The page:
And now it's time for me to relate the most embarrassing moment in baseball history. My baseball history, at least.
Tonight was the first game of my son's baseball season. His first "real" game.
I came armed with my good camera and the BIG lens, because I was certain that I'd be chasing Tristan all over creation. It would be okay because I have a 300mm lens that will get shots all the way across the field if necessary. (It turned out to be necessary several times.)
Things were going really well in the beginning. He talked to his brother. He picked up a cute chick. He looked at the moon. He laid down on the steps and tried to kill some old people. He balanced on some landscape timbers.
Really the only significant problem came when we ran into The Puddle.
The Puddle stretched across the entire sidewalk. There was no getting around it. Anyone who has experience knows that little boys cannot resist a puddle. No matter how well-behaved, no matter how stern and fearsome his mother is, no matter what you threaten him with... a little boy cannot leave a puddle alone.
I was pleased to note that he actually listened and obeyed the first time he saw the puddle and I said, "No puddles, no puddle, please!"
The second time he veered toward the puddle he also listened. And the third time.
The fourth time I think I actually saw the "aw screw it" switch flip like an inadequate breaker that can't handle the final demand of that last toaster you plugged in. And I watched as he ran in slow motion through the puddle and stopped in the middle, then looked back to smile at me.
He has a charming smile. However, at that moment that was really about the only thing he had going for him.
It's not that I'm such an uptight mom. (Okay, those who know me would say I'm a really uptight mom.) I'm an uptight mom who is learning to not get so excited about certain things like my kid being up to his knees in dirty water that might actually have flesh-eating bacteria in it. And did I mention his shoes are brand new? I simply say to myself, "No biggie, it'll wash." And then I also breathe into a little brown lunch sack that I carry with me. Sometimes I bend down and put my head between my knees. Pretty good, right?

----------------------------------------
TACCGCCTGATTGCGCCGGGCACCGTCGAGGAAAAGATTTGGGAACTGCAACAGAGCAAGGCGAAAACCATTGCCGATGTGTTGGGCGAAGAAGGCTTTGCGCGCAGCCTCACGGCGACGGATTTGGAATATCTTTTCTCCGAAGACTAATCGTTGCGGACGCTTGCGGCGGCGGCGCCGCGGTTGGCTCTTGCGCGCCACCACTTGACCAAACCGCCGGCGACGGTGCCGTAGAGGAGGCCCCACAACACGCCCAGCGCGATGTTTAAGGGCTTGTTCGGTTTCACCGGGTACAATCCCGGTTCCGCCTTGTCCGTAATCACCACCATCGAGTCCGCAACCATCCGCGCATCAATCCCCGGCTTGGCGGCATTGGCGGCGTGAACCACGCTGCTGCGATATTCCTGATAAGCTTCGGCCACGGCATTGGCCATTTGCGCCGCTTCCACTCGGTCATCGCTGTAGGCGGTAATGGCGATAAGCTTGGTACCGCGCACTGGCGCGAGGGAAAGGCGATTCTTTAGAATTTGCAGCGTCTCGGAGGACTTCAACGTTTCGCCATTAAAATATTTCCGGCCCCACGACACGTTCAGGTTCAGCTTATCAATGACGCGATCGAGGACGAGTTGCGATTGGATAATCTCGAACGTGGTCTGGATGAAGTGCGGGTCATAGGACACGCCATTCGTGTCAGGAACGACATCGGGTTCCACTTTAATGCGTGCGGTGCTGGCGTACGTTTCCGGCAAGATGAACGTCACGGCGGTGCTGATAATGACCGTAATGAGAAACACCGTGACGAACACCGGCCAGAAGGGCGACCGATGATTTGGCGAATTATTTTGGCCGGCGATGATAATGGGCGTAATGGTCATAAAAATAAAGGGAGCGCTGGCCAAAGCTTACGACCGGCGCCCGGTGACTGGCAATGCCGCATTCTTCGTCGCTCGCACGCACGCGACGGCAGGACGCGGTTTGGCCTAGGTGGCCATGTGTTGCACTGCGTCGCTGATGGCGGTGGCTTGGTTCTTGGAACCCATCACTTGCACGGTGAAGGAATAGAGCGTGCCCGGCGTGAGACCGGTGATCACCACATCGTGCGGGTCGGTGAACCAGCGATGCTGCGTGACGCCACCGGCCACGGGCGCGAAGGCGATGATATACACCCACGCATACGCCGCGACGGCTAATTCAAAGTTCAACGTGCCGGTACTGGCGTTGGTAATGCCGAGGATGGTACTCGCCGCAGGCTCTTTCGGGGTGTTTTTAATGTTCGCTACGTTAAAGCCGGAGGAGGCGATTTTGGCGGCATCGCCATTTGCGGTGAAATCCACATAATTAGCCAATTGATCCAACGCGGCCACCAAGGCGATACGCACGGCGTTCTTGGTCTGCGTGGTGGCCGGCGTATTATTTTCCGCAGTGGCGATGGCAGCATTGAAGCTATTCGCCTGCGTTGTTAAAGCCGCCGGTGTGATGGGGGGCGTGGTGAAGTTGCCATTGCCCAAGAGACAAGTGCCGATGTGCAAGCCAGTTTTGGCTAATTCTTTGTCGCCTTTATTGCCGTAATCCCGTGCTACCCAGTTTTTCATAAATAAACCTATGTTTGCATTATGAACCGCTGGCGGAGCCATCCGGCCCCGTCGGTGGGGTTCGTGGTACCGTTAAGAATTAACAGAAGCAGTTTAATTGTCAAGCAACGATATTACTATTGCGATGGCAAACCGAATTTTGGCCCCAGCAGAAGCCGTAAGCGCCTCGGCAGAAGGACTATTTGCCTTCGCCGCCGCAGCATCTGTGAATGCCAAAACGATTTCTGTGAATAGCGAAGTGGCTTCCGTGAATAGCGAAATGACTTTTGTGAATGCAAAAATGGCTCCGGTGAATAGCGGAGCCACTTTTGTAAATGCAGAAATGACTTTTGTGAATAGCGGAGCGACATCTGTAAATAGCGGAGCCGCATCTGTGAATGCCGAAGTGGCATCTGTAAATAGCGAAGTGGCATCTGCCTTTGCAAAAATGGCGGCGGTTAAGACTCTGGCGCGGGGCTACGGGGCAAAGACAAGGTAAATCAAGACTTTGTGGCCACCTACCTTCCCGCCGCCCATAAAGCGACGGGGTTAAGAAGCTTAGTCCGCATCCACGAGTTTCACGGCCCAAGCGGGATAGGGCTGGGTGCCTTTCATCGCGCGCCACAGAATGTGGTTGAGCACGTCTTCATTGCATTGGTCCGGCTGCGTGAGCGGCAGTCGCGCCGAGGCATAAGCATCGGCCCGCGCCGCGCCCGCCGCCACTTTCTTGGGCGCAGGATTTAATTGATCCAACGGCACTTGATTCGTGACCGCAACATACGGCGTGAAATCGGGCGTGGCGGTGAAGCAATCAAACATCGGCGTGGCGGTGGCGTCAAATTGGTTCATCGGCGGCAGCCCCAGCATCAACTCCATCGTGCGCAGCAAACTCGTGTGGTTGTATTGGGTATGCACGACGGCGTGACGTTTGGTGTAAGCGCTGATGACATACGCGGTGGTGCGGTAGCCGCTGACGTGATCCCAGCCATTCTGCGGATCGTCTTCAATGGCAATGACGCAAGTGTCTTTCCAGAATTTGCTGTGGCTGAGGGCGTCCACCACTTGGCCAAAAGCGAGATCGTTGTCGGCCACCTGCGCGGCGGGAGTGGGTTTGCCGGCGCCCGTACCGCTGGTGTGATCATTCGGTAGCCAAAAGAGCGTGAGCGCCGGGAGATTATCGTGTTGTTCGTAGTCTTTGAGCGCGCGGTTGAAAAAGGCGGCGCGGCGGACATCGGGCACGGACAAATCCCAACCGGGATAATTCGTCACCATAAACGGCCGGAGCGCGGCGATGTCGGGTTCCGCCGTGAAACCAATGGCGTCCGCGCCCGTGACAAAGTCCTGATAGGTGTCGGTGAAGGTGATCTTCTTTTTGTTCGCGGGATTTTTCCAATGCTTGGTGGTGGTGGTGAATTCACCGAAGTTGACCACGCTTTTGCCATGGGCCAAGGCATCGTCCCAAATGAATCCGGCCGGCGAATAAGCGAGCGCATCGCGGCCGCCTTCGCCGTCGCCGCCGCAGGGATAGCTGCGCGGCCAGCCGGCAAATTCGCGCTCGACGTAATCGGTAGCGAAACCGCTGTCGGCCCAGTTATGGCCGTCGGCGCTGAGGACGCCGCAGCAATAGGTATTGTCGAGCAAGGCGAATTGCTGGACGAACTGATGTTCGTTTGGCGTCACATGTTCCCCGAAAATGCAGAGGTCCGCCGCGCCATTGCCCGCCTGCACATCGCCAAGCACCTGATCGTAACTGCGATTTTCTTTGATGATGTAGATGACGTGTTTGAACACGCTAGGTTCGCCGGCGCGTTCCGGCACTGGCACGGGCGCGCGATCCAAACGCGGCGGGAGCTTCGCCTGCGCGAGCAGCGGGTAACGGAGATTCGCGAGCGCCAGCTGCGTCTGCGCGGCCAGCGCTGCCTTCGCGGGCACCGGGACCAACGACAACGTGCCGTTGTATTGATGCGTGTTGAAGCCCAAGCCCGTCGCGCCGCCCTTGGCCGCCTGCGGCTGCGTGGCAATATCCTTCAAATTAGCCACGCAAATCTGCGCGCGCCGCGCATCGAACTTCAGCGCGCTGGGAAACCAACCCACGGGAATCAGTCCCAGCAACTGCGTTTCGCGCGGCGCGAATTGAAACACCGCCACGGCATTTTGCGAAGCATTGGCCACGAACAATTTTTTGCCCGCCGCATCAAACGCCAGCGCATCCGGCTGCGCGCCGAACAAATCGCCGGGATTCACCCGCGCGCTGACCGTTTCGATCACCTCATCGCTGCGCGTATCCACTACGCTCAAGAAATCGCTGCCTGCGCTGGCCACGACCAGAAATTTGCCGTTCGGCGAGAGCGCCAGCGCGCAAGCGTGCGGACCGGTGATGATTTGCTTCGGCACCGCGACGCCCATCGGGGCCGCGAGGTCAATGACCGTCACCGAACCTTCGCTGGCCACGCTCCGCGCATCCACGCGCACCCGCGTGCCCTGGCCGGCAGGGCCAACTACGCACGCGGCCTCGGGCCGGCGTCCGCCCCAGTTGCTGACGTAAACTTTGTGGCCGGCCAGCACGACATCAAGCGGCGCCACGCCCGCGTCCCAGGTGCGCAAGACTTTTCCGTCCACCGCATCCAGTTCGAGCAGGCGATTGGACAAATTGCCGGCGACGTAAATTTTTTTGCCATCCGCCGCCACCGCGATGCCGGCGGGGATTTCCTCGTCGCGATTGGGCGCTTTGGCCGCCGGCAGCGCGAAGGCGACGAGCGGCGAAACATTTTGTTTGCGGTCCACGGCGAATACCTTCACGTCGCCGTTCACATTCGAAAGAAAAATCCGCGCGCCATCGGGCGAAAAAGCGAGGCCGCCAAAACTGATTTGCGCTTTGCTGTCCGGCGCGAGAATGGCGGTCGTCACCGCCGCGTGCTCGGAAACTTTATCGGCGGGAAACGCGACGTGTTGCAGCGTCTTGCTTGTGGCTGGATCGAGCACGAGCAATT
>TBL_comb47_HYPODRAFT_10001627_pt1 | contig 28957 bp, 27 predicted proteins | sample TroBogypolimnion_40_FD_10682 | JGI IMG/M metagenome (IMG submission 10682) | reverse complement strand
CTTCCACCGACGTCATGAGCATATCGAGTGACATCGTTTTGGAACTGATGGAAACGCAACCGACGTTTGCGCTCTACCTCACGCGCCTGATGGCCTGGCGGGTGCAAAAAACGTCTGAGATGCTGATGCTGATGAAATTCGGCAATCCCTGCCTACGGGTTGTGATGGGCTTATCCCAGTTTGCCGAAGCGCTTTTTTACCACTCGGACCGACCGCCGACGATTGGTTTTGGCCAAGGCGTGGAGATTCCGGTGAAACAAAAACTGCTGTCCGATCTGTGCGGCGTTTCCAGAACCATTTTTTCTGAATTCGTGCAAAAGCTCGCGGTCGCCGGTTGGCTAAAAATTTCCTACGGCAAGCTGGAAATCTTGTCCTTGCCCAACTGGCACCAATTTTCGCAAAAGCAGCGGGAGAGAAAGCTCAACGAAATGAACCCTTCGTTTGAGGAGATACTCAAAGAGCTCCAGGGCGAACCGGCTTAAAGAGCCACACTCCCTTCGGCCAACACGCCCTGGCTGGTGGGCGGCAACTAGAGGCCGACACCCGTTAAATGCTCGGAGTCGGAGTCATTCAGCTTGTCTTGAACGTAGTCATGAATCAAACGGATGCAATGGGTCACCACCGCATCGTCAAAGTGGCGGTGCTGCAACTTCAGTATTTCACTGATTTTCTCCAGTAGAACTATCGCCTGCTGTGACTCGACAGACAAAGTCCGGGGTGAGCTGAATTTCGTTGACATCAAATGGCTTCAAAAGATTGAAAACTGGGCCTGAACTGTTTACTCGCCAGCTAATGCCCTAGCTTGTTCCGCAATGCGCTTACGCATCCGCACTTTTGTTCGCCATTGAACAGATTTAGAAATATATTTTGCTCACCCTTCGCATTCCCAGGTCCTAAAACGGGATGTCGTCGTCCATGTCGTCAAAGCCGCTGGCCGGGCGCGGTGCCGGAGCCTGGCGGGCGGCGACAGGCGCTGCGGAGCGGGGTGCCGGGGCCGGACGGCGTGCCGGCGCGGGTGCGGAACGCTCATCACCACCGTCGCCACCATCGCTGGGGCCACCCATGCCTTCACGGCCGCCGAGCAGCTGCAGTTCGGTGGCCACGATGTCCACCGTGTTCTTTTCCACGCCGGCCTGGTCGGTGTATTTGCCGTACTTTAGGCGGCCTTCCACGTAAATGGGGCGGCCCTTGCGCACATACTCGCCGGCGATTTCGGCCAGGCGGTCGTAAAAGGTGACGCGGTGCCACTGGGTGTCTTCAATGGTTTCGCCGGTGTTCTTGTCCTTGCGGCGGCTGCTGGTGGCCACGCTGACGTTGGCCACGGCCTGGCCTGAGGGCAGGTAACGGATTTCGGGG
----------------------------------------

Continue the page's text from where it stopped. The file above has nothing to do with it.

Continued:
On my left was a couple in lawn chairs. They were snickering. On my right was an old lady in a lawn chair who looked up at me wondering what I was going to do. I looked at her and shrugged. I could tell she did not approve.
Tristan ran the length of the puddle several times. A hum began to form in the stadium crowds. Everyone stared at my child who was wet nearly to his thighs at this point. I pretended I didn't know him. People were looking around trying to figure out where this child's parent was. The whispering increased. The hum grew louder.
A woman walked up next to the old lady next to me and said, "Oh my... I wonder whose child THAT is." The old lady's head snapped around to look at me to see what I would do.
I glanced over and said, "That would be me. That's my child right there." She stared at me like I'd gone mad.
You know, to me it genuinely didn't seem like a big deal. This is why I think I've gone a little haywire because it probably SHOULD have bothered me. What bothered me most was the rain of disapproval I was getting. That was when I snapped. Just a little.
At the top of my voice I said, "Yessirreeee... that puddle stomper is my son. But YOU KNOW... once a kid is in the puddle he's full committed and you sure can't unring the bell can you? Wet is wet."
Then I might have actually cackled. I'm not sure about the last part, but I think I might have.
Here's a view from the sidelines: